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Security Vulnerability: The Heartbleed Bug
Author: Michelle Malkasian, Office of Information Technology
Posted: April 10, 2014

 An extremely serious, worldwide Internet vulnerability known as Heartbleed was announced by major news outlets recently. This bug affects a vast portion of all encrypted Internet traffic and has direct implications for nearly all Internet users.

What is the Heartbleed bug?

Heartbleed is the name given to a newly-discovered security bug that is affecting nearly two-thirds of the Internet. Unlike other security breaches that you may have heard about recently, where a single website or company was hacked or inadvertently exposed information, this vulnerability is not the result of a targeted attack, but rather a programming flaw that has existed for more than two years and has just now been discovered.

The flaw has been found in the most current version of a technology that was developed to keep websites secure, called OpenSSL. OpenSSL provides encryption for a majority of encrypted network traffic on the internet (estimated at approximately 60%) and is designed to protect sensitive data, such as certificate keys, user names, passwords, email, and other private information.

Because attackers could have used this flaw to gain access to sensitive data without leaving any trace of their intrusion, the amount of damage that could have been done using the Heartbleed bug is vast. What information has actually been compromised is still unknown, but all Internet users should take steps to secure their data now that the flaw has been uncovered.

How does Heartbleed affect me?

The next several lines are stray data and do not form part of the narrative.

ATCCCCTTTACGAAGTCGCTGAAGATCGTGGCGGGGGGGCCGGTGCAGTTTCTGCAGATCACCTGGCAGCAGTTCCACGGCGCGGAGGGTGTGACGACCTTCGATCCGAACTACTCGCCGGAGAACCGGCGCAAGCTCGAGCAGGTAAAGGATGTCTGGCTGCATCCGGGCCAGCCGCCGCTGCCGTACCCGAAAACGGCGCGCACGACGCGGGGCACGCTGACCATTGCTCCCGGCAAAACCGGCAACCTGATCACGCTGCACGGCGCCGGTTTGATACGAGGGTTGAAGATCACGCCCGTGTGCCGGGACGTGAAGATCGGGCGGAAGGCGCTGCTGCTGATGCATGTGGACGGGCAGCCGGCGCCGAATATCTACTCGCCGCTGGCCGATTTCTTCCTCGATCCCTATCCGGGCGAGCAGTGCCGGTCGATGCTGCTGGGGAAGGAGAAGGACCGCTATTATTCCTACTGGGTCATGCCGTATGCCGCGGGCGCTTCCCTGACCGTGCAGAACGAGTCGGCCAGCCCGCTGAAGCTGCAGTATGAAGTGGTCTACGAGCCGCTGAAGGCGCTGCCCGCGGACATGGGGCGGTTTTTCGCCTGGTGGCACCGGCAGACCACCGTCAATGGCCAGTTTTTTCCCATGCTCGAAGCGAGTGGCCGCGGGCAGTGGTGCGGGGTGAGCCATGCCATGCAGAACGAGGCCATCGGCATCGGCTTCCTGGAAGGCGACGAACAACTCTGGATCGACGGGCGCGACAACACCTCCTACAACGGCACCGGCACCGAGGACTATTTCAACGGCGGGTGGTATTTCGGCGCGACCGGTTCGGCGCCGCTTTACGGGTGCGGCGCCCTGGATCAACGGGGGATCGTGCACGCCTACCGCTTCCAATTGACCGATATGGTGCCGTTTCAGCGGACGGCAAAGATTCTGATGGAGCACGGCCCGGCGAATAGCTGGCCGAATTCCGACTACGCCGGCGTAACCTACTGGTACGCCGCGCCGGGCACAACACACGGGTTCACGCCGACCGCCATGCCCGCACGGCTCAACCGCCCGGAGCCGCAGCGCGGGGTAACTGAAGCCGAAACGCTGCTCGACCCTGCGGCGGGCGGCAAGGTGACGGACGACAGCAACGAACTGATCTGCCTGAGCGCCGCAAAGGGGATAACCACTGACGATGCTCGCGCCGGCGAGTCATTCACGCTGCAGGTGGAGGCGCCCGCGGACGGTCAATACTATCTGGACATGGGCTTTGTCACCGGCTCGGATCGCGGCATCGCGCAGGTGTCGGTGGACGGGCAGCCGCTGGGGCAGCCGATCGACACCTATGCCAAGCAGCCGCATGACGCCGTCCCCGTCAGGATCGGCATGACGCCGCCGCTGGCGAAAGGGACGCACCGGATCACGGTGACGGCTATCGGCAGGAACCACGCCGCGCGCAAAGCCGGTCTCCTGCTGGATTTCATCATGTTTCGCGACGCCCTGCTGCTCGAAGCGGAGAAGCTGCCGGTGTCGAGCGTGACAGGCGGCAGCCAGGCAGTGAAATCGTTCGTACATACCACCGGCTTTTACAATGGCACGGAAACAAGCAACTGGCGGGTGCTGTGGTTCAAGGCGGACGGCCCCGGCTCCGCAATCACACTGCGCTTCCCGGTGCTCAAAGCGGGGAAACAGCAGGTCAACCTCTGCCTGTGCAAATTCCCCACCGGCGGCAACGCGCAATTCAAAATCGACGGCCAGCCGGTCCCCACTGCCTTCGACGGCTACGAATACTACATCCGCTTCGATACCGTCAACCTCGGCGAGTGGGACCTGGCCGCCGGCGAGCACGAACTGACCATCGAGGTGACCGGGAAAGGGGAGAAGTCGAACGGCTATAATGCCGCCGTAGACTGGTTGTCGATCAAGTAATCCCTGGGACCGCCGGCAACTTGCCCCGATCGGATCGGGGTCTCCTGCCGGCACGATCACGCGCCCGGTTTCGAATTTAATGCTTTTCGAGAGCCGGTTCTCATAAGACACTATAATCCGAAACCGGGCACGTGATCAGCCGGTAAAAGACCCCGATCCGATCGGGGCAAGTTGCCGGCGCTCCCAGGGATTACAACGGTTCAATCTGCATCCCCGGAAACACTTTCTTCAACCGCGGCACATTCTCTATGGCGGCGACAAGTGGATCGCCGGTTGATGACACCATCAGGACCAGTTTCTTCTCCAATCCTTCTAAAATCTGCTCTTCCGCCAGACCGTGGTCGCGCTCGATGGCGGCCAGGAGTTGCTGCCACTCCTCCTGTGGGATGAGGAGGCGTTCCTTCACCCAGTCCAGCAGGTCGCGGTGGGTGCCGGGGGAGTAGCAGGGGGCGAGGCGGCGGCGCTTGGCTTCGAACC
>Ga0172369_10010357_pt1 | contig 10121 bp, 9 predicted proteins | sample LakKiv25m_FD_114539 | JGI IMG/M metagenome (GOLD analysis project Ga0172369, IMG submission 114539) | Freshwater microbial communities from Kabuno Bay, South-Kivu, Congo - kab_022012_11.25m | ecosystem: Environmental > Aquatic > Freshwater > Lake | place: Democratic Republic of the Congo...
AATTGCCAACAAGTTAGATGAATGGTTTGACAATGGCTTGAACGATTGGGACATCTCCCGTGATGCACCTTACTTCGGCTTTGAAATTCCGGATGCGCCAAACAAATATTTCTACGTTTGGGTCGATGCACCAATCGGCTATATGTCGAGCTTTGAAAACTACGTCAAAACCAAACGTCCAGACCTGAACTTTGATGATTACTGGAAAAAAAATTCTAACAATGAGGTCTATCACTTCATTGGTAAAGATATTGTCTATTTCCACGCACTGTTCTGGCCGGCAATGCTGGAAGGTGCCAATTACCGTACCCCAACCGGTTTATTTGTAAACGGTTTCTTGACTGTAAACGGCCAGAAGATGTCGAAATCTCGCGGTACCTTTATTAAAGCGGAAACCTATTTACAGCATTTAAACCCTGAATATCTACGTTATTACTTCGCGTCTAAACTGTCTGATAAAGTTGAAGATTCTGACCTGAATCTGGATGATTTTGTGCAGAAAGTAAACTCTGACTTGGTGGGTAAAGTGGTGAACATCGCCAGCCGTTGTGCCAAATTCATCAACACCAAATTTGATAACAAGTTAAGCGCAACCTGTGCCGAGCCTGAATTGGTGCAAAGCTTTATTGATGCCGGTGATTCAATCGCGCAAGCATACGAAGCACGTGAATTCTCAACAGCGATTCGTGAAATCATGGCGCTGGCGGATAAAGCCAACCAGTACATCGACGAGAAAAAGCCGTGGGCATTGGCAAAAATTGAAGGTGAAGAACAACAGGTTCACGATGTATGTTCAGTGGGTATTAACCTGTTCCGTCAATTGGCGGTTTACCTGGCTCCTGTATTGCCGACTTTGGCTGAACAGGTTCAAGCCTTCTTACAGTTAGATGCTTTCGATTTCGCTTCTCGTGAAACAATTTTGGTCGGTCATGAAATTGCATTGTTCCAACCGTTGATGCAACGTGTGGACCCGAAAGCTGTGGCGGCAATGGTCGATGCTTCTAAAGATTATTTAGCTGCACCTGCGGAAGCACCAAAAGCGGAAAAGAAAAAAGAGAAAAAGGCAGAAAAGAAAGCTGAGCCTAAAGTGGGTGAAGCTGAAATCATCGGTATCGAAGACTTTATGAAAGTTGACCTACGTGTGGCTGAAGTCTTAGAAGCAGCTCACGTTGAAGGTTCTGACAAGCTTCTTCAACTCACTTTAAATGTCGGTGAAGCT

There is no easy way for you to know if a website you use was vulnerable to the attack or if any of your credentials were compromised, unless the website makes an announcement. The best course of action is to assume that any site that houses your sensitive information, such as usernames/passwords, financial information, or personal data, has been affected. This includes banking sites, social networking sites, online retailers, etc.

Portland State University's website is among the many sites using OpenSSL for its Internet encryption. However, we have no reports or evidence that any University data or systems were compromised as a result of this bug. Additionally, like many major websites have done today, we have already installed patches that fix the security vulnerability for all services that require Single Sign-On with your Odin username and password.

What should I do to protect myself from Heartbleed?

There are two steps that you should take immediately to protect yourself:

  1. Log in to oam.pdx.edu and change your Odin password. Now that PSU has now installed a security patch to fix the flaw, your new password will not be vulnerable to the bug.
  2. Log in to any other websites that require a username/password from you and change your passwords on those sites.

Although not all websites have fixed this vulnerability yet, many security experts are advising that you change your passwords immediately and be aware that you may need to change some of them again if the website announces later that they have installed patches to fix the bug. It is possible that a new password may be vulnerable to an attacker before the bug is patched, but many sites are on high alert until they are fully protected, making it much harder for attackers to exploit the vulnerability. Creating new passwords now will also help to make your information more secure if any of your previous passwords were exposed during the past two years.

Being forced to create new passwords, despite its inconvenience, is a good opportunity to improve your skill at creating strong passwords. The most important factor in password strength is length; adding an extra character will always make a password harder to guess (rather than changing existing characters to numbers/symbols). For more information on creating strong passwords, visit Password Security.

How do I find out more?

For more information about how Heartbleed makes websites vulnerable, you can visit the official Heartbleed site, read the Mashable article about the bug, or simply run a Google search for "heartbleed" and choose from numerous articles that provide more details.

Portland State is actively following developments related to Heartbleed and taking all steps necessary to patch vulnerable systems and keep the campus informed. If you have any questions or concerns about how the Heartbleed bug affects your data at PSU, contact the Helpdesk. You can also visit pdx.edu/oit/security for a list of security resources available from the Office of Information Technology.